World Series Preview: Dodgers vs. Rays
Host Logan Bourandas and analysts Sam Kirk, Matt Rudisill and Aidan Torok dive into the upcoming World Series. They look at the road both the Rays and the Dodgers had to take to get here and give their predictions for the Fall Classic.
Very few people predicted the Tampa Bay Rays to be where they are right now. Many saw this finally being the year that the New York Yankees and Los Angeles Dodgers met in the World Series. With the Yankees hampered by injuries and the Rays’ hot start, that dream failed to happen. The Rays dominated all season, specifically against the Yankees, as they went 8-2 against the Bronx Bombers during the regular season.
In the playoffs, it’s been Randy Arozarena who has carried the load for the Rays offense. Arozarena was a throw-in piece in a trade that sent him and Jose Martinez from St. Louis to Tampa Bay for Matthew Liberatore last offseason. That throw-in piece has only gone on to hit .382 in the playoffs and hit seven homers, setting a rookie postseason record after blasting a two-run homer in Game 7 of the ALCS against the Astros.
The Rays bullpen has been what’s carried them through the playoffs, with top-level contributors such as Nick Anderson, Diego Castillo and Pete Fairbanks carrying the workload. In terms of the starting rotation, Charlie Morton and Blake Snell have stepped up, with Morton dominating in Game 7 against the Astros and Snell playing lights-out in Game 1. With the Rays ranking near the bottom of all postseason teams in batting average, the pitching will need to continue to carry the load in the World Series.
After breezing through the first two rounds, things got very scary very fast for the Dodgers against the Atlanta Braves. The Dodgers were down 3-1 in the series only for their pitching staff to wake up, combining for just seven runs allowed in Games 5-7 after giving up over five runs in each of the three losses.
What’s shocking for the Dodgers is that in both Games 5 and 7, they relied on Dustin May as an opener. May pitched two innings in Game 5 and one inning in Game 7, as the Dodgers relied more on their bullpen and less on starting rotation stars Walker Buehler and Clayton Kershaw.
Mookie Betts has been even better than expected, as he leads the Dodgers in batting average this postseason. On defense, he has contributed as well, robbing Freddie Freeman of a home run in Game 7 of the NLCS that could’ve changed the course of the game. Corey Seager has been a surprise, as he elevated his game in the NLCS, hitting five homers and driving in 11 runs.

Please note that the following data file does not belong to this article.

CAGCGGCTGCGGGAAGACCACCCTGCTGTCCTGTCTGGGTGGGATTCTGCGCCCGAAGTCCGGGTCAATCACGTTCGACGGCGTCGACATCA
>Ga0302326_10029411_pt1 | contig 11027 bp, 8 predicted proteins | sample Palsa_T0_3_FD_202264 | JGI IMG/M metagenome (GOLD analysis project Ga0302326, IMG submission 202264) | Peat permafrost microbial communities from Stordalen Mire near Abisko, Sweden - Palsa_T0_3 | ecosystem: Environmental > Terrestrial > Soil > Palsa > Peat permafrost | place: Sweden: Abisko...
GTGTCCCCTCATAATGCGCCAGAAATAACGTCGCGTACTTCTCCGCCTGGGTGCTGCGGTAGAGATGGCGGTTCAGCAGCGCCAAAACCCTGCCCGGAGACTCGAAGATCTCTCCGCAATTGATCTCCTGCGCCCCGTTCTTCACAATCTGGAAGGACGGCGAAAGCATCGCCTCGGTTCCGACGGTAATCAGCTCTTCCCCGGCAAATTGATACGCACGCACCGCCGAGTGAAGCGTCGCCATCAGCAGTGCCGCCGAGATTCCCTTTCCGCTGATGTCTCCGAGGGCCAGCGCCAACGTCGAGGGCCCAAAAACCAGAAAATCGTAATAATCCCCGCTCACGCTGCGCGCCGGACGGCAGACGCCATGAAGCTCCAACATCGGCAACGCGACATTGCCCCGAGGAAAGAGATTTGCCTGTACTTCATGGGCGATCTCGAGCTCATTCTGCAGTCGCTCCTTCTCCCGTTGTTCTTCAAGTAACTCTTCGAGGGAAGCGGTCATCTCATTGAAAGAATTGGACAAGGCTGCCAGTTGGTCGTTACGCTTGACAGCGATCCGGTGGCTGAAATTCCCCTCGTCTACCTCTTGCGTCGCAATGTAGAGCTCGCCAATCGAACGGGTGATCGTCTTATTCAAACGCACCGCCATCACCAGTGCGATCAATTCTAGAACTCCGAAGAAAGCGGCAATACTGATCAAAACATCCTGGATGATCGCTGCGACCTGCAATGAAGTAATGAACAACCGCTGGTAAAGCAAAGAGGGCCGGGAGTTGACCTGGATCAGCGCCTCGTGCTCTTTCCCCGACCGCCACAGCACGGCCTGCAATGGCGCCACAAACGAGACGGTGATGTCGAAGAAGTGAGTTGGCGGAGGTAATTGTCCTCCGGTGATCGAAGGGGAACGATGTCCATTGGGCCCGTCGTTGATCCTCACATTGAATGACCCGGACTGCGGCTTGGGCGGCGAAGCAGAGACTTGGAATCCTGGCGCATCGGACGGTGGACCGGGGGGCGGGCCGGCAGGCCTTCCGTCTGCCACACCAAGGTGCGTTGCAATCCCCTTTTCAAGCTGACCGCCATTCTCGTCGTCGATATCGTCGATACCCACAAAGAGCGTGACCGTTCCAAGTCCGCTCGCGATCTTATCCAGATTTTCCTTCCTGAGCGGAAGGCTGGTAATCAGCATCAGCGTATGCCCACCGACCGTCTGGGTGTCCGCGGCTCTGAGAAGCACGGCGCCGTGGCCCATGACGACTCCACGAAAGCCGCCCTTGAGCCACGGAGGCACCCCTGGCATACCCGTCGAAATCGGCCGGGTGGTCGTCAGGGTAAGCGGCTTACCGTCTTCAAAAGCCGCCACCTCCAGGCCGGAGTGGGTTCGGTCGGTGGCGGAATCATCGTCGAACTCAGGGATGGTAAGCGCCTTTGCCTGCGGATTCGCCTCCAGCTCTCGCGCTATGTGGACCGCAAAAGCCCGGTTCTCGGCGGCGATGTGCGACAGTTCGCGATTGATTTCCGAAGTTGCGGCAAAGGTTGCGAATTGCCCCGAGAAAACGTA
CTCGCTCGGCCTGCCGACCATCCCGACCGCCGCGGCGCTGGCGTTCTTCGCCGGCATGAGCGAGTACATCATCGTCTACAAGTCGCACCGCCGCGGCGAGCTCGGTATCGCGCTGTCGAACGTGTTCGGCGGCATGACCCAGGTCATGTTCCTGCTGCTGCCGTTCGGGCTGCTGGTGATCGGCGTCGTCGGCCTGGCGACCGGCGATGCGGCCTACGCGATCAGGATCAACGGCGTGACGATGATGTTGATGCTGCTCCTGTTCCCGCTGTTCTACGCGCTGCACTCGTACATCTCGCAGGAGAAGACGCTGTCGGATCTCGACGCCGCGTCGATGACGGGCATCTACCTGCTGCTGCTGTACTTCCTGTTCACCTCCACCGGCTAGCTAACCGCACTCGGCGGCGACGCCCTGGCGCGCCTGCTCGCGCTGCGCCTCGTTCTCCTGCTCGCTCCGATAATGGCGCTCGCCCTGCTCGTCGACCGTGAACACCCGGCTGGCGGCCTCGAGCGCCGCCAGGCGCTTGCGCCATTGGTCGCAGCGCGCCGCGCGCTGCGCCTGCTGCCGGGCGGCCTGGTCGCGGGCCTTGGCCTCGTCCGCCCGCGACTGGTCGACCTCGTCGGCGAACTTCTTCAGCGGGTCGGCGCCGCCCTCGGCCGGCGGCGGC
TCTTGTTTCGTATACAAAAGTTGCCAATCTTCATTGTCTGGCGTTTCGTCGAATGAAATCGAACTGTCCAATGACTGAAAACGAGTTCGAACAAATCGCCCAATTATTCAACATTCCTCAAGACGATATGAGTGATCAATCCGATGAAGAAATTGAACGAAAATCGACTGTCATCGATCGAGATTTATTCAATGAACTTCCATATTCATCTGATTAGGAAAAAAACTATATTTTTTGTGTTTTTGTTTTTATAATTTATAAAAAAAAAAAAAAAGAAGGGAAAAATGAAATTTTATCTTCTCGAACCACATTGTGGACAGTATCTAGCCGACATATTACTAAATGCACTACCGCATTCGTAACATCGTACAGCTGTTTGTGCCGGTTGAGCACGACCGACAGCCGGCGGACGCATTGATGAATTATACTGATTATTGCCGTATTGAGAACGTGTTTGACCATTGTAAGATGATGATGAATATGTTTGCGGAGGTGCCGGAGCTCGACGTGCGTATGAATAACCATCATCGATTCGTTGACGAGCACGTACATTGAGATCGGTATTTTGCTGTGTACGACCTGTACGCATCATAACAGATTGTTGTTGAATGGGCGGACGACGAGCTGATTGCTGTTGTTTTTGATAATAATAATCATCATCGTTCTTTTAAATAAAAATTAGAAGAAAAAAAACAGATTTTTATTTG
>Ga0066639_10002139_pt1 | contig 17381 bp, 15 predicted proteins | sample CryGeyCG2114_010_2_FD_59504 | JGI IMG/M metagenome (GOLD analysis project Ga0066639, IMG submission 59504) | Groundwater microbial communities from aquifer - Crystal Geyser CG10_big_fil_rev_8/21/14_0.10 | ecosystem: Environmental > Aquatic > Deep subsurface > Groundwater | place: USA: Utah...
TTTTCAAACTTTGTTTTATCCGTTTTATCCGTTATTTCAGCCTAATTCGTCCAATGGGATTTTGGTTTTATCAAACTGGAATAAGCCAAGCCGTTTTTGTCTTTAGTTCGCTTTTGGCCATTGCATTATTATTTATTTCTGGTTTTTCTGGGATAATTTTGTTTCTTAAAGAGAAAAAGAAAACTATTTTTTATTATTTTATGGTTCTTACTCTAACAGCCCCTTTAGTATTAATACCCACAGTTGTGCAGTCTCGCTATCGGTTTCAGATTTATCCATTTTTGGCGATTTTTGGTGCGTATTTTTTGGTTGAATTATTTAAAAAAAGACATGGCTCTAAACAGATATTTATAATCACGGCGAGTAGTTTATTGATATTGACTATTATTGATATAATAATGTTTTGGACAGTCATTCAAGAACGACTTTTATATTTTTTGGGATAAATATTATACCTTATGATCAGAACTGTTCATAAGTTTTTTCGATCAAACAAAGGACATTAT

A major question mark has been Cody Bellinger. After struggling during the regular season, Bellinger has improved only slightly throughout the postseason, but he showed signs of life in the seventh inning of Game 7 when he hit the go-ahead home run that proved to be the deciding score.
This will be the Dodgers’ third World Series appearance in the last four years, and they have a lot to prove to the entire baseball world. Having played and lost to two teams that were later caught for cheating in the Astros and the Red Sox, the Dodgers came into this season hungry for the championship that they feel they deserve. With question marks around the majority of the Rays offense and a Tampa Bay bullpen that may have been pushed to its limit just to get here, the Dodgers seem to have all the pieces in place for their first World Series title since 1988.
Prediction: Dodgers win the World Series in 6 games
Logan Bourandas is a sophomore majoring in broadcast journalism. To contact him, email email@example.com.
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Sam Kirk is a freshman majoring in broadcast journalism at Penn State. He is a writer and podcaster for the CommRadio sports department. He is featured weekly in the fantasy football podcast as well as with the live show Hail Mary. Sam has written articles all across the board that deal with baseball, football and basketball. He is also working for a football media company called Inside the Hashes, writing articles and contributing to their YouTube channel.